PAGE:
This far the mobile phone has been a gadget we buy from a vendor, use it as it is, not allowed to meddle with, preloaded with proprietary software (which usually is ugly literally and metaphorically) and so on. In regions like US, EU and so most of the phones come bound to an operator (so called locked phoned). Fortunately in Sri Lanka it has not been that ugly where we buy unlocked phones then put a SIM from any GSM operator available here. So freedom of the phone may seem not so affected to some people. But we all know even in the current light of the things, we are bound to the gadgets (hardware) and pre-loaded software.
On hardware side we are we have been using custom designs from OEMs which are relabeled by phone vendors and some times even re-branded by operators. These hardware platforms are usually not available to the public and have never been based on technological commodities. Software is even worse. While some use custom built software, smart phone and PDA, etc. market has been dominated by few closed box, secret things like Symbian, Windows Mobile and Palm. May be that can be a reason why I've always been disappointed by the feature/price ratio of mobile phones. You may want to disagree, but I feel as usual, a limited number of players in the game can kill innovation and improvement. How many areas we have seen this happen? Isn't this one of the most compelling reasons why people accepted Open Source movement with open arms, that they we tired of the cartel?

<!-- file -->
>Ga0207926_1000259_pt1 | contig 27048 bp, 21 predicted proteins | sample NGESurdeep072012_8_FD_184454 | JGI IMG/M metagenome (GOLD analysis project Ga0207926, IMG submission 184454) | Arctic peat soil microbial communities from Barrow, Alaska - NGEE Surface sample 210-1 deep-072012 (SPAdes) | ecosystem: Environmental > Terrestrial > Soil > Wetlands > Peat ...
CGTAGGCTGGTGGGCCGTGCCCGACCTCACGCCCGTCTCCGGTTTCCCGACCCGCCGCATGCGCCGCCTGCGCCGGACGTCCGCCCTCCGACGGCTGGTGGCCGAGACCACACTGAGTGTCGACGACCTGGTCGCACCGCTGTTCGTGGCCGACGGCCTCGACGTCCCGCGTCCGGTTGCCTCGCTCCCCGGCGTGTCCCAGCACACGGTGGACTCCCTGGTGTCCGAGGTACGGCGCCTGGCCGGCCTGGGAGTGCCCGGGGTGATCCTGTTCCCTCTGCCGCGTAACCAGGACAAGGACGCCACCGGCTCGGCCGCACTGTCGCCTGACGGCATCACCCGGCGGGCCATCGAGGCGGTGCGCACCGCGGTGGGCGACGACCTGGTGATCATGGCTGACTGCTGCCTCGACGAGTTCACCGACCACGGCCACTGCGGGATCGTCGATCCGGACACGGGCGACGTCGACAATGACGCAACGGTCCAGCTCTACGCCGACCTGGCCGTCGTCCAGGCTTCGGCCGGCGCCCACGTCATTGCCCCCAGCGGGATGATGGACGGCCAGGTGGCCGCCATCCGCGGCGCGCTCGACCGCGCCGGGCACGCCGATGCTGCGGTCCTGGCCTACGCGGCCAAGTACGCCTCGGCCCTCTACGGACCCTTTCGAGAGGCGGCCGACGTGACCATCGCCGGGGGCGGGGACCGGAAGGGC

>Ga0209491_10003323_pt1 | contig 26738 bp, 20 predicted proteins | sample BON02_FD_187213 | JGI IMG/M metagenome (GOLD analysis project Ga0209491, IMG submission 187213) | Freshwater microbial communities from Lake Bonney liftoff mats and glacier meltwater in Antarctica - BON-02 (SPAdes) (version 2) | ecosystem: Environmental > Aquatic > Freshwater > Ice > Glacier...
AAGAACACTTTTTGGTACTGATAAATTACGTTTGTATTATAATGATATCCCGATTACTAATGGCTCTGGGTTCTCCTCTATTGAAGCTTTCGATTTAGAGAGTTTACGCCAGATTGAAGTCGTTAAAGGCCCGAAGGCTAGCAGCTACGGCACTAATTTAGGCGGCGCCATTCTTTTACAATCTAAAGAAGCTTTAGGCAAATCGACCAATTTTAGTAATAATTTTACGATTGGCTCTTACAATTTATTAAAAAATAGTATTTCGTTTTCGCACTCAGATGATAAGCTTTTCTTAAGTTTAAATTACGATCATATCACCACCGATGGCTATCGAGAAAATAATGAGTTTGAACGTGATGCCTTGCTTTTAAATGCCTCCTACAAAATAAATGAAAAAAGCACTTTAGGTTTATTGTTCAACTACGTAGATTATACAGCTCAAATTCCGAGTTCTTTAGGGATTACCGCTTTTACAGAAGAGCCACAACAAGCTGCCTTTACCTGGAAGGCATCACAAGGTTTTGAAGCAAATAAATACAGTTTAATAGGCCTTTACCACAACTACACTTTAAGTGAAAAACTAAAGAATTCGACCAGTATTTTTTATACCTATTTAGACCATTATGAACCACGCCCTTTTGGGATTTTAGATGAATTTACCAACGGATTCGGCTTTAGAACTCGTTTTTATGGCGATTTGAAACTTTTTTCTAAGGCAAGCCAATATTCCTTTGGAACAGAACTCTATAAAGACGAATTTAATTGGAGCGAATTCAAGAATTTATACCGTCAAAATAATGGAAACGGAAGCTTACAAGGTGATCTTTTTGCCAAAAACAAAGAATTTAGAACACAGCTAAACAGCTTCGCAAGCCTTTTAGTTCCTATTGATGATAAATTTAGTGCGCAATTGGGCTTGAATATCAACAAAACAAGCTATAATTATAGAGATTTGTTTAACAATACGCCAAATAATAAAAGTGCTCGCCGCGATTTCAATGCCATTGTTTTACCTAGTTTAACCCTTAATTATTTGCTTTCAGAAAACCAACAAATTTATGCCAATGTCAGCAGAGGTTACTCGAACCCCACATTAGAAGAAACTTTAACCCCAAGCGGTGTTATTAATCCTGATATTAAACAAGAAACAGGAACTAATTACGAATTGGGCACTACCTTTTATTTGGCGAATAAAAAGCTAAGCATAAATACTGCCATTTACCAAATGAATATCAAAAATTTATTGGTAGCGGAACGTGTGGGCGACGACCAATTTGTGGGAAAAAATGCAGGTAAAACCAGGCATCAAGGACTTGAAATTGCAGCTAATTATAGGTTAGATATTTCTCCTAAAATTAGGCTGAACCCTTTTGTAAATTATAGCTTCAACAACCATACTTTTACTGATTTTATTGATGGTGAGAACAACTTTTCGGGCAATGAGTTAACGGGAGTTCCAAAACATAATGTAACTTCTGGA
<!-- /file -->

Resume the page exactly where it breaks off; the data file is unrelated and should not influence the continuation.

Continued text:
However, in recent years we've seen a developing trends in Open Source software based, namely Linux based phones. Some Asian vendors and even some bigger names like Motorola started using Linux on mobile phones. As the time moved on we could the that it was beneficial in maby aspects, ...just like the Software industry. This is the backdrop where OEMs start making 3G and even 3.5G Linux phones, big firms making consortium to get involved with the FOSS revolution in mobile phones. This is the also the backdrop where Google, who without a doubt a key innovator on the Net, made an somewhat unexpected move. People expects energetic moves from Google and they have indeed skyrocketed technologies before. For the people who's been staying underground at least for the past 5 years, just ask someone about Web Search, Gmail, Ajax, Blogs. Sure they didn't create any of those but they did elevated them in to heights which are now the measuring points.
After the success of Apples iPhone there was a rumor floating about a gPhone from Google. When people was anticipating a phone Google presented a platform: Android. Android is a mobile phone platform initiated by Google and supported by Open Handset Alliance. OHA consists of major names in the industry including Intel, NTT, HTT, Motorola, LG, Samsung, eBay, Marvell, Synaptics, Wind River, etc. Android is yet come out with something solid, but an SDK is out and people are already hacking. Phones based one Android are expected within 2008 from major vendors. However at this stage applications are limited to Java platform (not standard Java ME or SE) and access to low level device APIs are not available. There are some few other catches too. But I for one, welcome our new mobile platform :) and guess we can expect interesting things from Android. However my main expectation and main focus/inspiration of this post is not Android, but OpenMoko.